Lead problem in house puts owners, tenants at odds Renters are displaced

landlords want payment

November 05, 1997|By Mary Gail Hare | Mary Gail Hare,SUN STAFF

When the county declared a Hampstead farmhouse unliveable last summer, a family of three and their roommate were displaced and the landlords were left with costly repairs and legal controversy.

Nearly three months later, the house on Houcksville Road remains empty except for the family's possessions, which are contaminated with lead dust. The landlords continue to seek $760 monthly rent from the former tenants even though a Carroll County judge abated it for September and October.

The tenants, Tristram Corbin, 22, and Antion Williams-Brown, 23, insist that the landlords break the lease, return their $760 security deposit, relocate the family and reimburse them for damages and rent paid elsewhere.

Communication between the tenants and landlords is "hopelessly adversarial," relegated to letters and appearances in rent court, said Bob Allen, who owns the home along with Randy Richardson. The pair have leased out the house since purchasing it about eight years ago.

Problems began for the tenants shortly after they moved into the 80-year-old house with their 2 1/2 -year-old daughter and roommate Josh Thurman, 19, last spring. The couple notified the county of a failing septic system, an uncapped well, faulty wiring and peeling paint.

Greg Keller, county livability code inspector, found 36 violations and said the property should never have been rented.

But Ralph Green, chief of the county Bureau of Permits and Inspections, said: "The majority of those items were not serious enough to have the property vacated."

He amended his statement after the landlords tried to remove aging paint themselves -- work that neither was certified to do. Their faulty methods contaminated many of the tenants' possessions with lead dust.

"I gave them pamphlets on the proper removal of lead paint," said Sandra Corbin, Tristram Corbin's mother. "They were fully informed of the proper procedures and the risk factors. Yet, they endangered a child to save a dollar."

Within three months, the family abandoned the home and most of their possessions, fearing that lead paint would harm the toddler. They are now living with her parents in Lineboro.

"My house is broken," said Alexus Williams-Brown, the child.

Thurman moved back into his parents' home and is not pursuing legal action.

The Maryland Department of the Environment sent an inspector to the home on Aug. 22. The inspector found high levels of lead dust, particularly on the child's toys, and she cited the landlords for noncompliance of the lead paint law. They could receive a minimum $250 fine.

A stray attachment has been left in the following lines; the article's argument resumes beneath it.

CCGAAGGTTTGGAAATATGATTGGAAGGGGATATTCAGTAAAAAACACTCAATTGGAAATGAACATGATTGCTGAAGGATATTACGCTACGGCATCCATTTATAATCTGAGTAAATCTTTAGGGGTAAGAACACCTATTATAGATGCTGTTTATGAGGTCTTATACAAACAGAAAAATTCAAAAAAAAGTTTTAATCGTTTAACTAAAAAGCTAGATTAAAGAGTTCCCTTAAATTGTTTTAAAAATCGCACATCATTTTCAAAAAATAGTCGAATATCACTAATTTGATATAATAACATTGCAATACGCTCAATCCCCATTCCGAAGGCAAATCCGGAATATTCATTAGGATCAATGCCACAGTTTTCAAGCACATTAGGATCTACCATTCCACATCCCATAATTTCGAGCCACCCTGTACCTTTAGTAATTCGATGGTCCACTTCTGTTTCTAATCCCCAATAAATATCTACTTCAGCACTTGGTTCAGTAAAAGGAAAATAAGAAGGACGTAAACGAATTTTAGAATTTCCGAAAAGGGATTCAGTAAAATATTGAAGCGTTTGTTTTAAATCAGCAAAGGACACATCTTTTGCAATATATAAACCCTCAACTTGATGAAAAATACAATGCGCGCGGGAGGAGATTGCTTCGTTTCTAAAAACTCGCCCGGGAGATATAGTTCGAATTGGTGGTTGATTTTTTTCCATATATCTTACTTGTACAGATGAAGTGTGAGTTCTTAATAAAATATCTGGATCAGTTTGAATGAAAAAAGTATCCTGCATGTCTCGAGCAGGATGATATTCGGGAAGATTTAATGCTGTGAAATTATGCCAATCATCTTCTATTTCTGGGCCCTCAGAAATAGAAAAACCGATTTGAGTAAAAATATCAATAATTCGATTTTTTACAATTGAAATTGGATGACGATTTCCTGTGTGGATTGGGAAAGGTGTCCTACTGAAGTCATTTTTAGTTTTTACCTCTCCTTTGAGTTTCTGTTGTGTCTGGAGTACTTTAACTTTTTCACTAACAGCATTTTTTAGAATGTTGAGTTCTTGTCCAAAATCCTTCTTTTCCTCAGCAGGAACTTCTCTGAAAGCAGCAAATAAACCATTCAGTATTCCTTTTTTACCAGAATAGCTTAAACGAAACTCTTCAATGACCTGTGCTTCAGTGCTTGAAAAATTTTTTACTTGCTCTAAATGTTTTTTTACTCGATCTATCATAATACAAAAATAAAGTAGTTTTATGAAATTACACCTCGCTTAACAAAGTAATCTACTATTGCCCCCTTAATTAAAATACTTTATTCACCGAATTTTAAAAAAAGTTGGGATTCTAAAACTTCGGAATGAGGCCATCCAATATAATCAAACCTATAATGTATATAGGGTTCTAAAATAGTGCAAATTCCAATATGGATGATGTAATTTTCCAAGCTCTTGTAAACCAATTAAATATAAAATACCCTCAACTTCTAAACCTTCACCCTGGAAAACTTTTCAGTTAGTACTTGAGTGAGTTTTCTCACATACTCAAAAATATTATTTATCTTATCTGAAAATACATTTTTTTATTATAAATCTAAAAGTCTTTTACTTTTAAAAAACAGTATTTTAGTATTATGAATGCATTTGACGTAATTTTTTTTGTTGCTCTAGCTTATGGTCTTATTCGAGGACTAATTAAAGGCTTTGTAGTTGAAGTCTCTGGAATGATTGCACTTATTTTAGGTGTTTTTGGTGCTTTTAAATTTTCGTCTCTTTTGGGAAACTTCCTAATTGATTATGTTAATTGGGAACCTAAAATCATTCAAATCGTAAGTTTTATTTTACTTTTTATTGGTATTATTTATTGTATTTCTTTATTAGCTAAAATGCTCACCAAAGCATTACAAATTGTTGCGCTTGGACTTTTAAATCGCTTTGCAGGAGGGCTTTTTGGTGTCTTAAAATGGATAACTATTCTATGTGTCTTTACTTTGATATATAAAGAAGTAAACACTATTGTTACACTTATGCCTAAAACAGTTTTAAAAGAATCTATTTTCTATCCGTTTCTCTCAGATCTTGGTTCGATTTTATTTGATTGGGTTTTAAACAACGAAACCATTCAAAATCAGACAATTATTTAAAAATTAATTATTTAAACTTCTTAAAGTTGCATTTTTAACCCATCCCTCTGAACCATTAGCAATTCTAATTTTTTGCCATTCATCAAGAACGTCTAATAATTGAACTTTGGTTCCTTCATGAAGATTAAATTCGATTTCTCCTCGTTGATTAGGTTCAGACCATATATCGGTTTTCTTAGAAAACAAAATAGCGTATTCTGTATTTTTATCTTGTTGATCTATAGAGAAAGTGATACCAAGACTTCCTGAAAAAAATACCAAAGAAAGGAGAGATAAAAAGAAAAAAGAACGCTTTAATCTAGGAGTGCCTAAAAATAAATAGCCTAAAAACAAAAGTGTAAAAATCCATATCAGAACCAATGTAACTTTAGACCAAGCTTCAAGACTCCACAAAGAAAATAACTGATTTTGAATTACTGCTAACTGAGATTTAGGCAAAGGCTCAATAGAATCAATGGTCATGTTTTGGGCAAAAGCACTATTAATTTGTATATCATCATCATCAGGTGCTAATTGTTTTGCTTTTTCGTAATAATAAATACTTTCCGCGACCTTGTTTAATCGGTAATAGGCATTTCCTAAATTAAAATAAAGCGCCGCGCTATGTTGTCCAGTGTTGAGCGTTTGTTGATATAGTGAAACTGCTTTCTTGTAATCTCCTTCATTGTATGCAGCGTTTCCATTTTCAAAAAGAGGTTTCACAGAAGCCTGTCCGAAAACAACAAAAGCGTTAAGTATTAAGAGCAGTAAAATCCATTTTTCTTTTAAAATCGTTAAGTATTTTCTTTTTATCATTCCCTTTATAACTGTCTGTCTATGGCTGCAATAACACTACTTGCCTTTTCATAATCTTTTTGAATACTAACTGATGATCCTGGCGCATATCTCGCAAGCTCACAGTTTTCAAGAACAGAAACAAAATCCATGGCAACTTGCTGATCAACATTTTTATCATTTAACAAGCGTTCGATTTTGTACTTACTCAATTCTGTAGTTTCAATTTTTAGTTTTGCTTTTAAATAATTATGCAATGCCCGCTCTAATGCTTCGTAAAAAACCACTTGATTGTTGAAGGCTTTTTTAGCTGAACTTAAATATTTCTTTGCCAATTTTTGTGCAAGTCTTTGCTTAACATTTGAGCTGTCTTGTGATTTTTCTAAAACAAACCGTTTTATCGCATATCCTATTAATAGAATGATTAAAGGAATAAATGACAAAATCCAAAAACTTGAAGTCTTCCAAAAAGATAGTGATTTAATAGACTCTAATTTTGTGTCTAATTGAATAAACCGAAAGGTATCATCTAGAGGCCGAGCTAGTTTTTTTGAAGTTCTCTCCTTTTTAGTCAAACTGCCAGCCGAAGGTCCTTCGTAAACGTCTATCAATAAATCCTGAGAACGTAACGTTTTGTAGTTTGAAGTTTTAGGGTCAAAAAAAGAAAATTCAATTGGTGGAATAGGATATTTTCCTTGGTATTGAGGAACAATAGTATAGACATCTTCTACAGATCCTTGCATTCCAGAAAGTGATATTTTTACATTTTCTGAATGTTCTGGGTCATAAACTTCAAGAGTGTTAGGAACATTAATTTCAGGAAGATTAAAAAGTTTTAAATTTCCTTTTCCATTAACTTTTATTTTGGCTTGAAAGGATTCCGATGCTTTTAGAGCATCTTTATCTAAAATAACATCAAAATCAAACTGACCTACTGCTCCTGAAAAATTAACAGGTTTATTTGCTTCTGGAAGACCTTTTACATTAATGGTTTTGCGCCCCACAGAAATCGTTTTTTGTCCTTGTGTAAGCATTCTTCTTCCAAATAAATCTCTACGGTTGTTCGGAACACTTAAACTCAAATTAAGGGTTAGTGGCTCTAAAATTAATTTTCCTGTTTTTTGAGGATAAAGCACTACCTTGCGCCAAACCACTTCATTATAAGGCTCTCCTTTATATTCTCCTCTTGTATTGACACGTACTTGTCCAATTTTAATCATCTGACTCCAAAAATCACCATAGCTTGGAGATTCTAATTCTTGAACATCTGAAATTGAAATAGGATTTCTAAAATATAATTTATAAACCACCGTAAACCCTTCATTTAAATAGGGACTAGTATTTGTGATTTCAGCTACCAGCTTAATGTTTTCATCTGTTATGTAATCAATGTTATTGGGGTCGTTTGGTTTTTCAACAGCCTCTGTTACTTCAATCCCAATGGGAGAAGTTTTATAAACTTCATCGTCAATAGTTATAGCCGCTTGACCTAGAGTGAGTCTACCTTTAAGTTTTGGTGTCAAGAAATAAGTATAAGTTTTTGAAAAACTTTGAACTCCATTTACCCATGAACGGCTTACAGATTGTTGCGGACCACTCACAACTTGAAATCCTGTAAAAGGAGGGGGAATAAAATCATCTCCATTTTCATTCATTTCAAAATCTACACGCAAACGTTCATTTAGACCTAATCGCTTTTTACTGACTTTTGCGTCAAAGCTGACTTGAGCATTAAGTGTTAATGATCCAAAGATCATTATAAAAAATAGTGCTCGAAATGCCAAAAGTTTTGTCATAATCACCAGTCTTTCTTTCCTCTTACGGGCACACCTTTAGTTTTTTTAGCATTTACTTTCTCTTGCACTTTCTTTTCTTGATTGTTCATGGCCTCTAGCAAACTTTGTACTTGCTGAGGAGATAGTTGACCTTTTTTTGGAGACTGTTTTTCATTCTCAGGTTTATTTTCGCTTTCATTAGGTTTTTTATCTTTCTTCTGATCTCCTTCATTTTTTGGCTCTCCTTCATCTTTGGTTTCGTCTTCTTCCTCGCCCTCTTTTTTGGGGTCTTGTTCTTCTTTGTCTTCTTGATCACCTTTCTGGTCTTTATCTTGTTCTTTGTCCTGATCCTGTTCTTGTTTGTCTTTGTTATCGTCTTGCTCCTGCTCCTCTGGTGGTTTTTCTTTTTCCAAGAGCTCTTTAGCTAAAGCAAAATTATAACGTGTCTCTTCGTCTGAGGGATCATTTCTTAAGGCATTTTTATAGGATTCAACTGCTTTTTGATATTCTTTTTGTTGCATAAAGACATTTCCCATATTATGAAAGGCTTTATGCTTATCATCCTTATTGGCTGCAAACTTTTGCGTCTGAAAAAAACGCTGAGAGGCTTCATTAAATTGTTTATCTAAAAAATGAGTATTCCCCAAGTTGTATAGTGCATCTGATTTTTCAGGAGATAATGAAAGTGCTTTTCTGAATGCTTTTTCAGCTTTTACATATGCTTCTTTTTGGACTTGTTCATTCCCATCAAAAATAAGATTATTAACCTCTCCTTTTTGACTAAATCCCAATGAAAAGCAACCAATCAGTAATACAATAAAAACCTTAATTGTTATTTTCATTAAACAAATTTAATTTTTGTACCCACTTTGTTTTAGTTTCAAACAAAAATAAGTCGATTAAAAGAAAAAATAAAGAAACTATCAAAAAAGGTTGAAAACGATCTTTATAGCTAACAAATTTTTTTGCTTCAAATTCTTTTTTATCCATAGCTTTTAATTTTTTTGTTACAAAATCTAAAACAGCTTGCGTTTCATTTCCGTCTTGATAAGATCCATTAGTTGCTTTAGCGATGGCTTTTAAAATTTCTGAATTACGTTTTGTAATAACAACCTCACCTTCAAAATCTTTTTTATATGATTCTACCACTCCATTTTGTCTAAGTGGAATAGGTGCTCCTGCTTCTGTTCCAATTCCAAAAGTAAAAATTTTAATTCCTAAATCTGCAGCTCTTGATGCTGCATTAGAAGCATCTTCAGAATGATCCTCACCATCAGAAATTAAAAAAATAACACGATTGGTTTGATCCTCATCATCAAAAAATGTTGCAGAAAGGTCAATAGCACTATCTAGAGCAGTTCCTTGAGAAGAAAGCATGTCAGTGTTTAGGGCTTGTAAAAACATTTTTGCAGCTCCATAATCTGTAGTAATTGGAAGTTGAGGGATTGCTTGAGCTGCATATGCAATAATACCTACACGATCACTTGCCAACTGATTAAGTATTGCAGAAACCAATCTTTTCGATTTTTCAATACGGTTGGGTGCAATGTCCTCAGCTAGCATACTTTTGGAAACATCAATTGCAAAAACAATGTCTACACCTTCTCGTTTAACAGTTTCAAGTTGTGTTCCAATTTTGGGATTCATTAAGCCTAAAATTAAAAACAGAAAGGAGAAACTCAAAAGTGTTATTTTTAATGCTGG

"The tenants were present in the home and the landlords were not following the appropriate safety factors," said Quentin Banks, MDE spokesman. "Our inspector issued a site complaint, ordering the landlords to comply with the lead abatement law."

Keller said, "Had they not taken the child out of the house, she could have been poisoned by the lead."

Shortly after the state inspection, Green wrote the landlords that "continuing to occupy this rental unit would constitute a substantial risk to occupants' health, safety and welfare. Displacement of tenants was necessary on Aug. 22.

"We also found that when you started illegal lead paint abatement, you contaminated some tenant property and you are responsible for rendering those items back to the condition that existed prior to the abatement," Green wrote.

The landlords have said they are repairing the house, paying more than $8,000 to Lead Busters, a state-certified company.

"We have every intention of putting the house into perfect shape," Richardson said.

Efforts to repair the home matter little to Corbin now. She wants no part of the building.

"Nothing could make me move back," she said.

David Meltzer, owner of Lead Busters, completed the abatement work, which included the replacement of all 22 windows. Last month, a certified inspector took several tests in the home that showed lead levels "lower than the legally allowed threshold," Meltzer said.

But the family's possessions are still contaminated and locked inside the home.

"Everything we own is in the house, including about half of our clothes," Tristram Corbin said.

A contractor could probably clean the things for about $900, but "it would probably be cheaper for the landlord to replace them," Meltzer said.

Green informed the landlords by letter that they "are required to provide the tenants with housing of comparable affordability within a reasonable distance of the vacated premises."

An incredulous Judge Alice P. Clark said last week that landlords cited for numerous violations had little room to demand rent and a $25 penalty.

"We have an empty house draining our pockets every month," Allen said.

Sandra Corbin has scheduled a meeting with the County Commissioners and is urging her daughter to hire a lawyer for Alexus.

"They knowingly exposed a child to contaminant that could cause permanent damage," Sandra Corbin said.

Pub Date: 11/05/97

Baltimore Sun Articles
|
|
|
Please note the green-lined linked article text has been applied commercially without any involvement from our newsroom editors, reporters or any other editorial staff.